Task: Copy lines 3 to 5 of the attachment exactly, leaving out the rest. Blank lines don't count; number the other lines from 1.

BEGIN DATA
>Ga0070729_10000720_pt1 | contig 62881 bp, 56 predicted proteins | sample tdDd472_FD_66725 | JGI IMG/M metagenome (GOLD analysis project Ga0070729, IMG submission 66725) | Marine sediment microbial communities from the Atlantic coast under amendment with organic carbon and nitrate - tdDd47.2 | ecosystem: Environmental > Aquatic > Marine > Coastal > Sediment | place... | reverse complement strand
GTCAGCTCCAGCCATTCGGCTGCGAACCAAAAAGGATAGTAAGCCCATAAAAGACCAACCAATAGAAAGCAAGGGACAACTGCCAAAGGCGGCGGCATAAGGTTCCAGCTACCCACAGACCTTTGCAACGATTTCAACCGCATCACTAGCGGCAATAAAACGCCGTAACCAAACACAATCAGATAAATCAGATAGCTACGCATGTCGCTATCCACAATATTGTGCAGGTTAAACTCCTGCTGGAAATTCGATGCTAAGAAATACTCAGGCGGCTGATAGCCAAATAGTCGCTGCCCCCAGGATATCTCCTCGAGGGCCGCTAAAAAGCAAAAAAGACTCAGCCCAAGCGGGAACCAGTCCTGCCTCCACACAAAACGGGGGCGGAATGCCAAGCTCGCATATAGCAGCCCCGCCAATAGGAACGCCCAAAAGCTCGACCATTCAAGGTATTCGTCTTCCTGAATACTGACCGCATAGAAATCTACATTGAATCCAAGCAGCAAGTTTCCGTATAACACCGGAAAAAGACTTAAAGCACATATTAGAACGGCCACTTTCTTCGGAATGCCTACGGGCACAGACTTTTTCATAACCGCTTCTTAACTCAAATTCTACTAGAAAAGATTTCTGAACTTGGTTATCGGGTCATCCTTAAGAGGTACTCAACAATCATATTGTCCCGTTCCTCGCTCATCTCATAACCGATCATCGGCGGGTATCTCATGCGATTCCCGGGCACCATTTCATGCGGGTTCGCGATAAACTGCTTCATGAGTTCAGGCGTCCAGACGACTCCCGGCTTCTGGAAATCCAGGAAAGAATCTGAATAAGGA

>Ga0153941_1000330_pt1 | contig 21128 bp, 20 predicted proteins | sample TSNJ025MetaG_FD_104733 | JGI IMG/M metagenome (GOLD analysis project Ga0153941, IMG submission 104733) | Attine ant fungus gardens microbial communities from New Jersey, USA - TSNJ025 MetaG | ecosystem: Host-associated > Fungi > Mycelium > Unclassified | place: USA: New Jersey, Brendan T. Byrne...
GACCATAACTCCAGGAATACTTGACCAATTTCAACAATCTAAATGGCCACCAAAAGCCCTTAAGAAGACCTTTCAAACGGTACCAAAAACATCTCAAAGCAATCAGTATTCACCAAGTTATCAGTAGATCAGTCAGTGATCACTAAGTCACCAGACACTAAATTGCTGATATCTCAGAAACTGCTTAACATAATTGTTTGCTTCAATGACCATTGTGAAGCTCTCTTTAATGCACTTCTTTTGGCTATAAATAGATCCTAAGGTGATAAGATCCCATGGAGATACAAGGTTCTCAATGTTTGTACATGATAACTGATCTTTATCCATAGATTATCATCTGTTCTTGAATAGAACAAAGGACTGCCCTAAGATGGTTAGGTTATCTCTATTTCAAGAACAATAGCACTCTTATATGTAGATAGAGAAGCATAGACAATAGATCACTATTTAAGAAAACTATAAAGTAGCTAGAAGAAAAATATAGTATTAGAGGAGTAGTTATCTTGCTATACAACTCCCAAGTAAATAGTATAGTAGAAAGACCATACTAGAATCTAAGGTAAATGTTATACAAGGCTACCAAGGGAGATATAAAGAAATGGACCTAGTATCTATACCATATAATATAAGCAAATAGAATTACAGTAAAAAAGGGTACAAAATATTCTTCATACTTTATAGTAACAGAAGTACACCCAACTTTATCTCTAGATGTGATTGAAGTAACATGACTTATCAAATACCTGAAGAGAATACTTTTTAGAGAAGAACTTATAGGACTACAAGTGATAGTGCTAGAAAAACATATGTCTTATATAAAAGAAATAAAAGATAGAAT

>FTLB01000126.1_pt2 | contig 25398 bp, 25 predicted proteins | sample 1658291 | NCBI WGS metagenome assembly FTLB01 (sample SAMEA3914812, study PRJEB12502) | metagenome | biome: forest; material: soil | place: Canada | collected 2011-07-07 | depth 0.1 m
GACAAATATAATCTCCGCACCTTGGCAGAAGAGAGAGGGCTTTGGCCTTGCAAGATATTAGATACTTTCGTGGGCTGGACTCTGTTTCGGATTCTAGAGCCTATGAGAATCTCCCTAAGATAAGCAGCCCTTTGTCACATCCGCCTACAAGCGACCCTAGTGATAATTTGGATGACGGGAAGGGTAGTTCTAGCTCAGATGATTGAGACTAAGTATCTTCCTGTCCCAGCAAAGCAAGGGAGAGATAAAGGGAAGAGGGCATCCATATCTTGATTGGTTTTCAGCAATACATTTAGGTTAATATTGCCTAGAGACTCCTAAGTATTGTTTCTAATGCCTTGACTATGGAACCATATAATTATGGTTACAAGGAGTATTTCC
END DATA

>Ga0153941_1000330_pt1 | contig 21128 bp, 20 predicted proteins | sample TSNJ025MetaG_FD_104733 | JGI IMG/M metagenome (GOLD analysis project Ga0153941, IMG submission 104733) | Attine ant fungus gardens microbial communities from New Jersey, USA - TSNJ025 MetaG | ecosystem: Host-associated > Fungi > Mycelium > Unclassified | place: USA: New Jersey, Brendan T. Byrne...
GACCATAACTCCAGGAATACTTGACCAATTTCAACAATCTAAATGGCCACCAAAAGCCCTTAAGAAGACCTTTCAAACGGTACCAAAAACATCTCAAAGCAATCAGTATTCACCAAGTTATCAGTAGATCAGTCAGTGATCACTAAGTCACCAGACACTAAATTGCTGATATCTCAGAAACTGCTTAACATAATTGTTTGCTTCAATGACCATTGTGAAGCTCTCTTTAATGCACTTCTTTTGGCTATAAATAGATCCTAAGGTGATAAGATCCCATGGAGATACAAGGTTCTCAATGTTTGTACATGATAACTGATCTTTATCCATAGATTATCATCTGTTCTTGAATAGAACAAAGGACTGCCCTAAGATGGTTAGGTTATCTCTATTTCAAGAACAATAGCACTCTTATATGTAGATAGAGAAGCATAGACAATAGATCACTATTTAAGAAAACTATAAAGTAGCTAGAAGAAAAATATAGTATTAGAGGAGTAGTTATCTTGCTATACAACTCCCAAGTAAATAGTATAGTAGAAAGACCATACTAGAATCTAAGGTAAATGTTATACAAGGCTACCAAGGGAGATATAAAGAAATGGACCTAGTATCTATACCATATAATATAAGCAAATAGAATTACAGTAAAAAAGGGTACAAAATATTCTTCATACTTTATAGTAACAGAAGTACACCCAACTTTATCTCTAGATGTGATTGAAGTAACATGACTTATCAAATACCTGAAGAGAATACTTTTTAGAGAAGAACTTATAGGACTACAAGTGATAGTGCTAGAAAAACATATGTCTTATATAAAAGAAATAAAAGATAGAAT

>FTLB01000126.1_pt2 | contig 25398 bp, 25 predicted proteins | sample 1658291 | NCBI WGS metagenome assembly FTLB01 (sample SAMEA3914812, study PRJEB12502) | metagenome | biome: forest; material: soil | place: Canada | collected 2011-07-07 | depth 0.1 m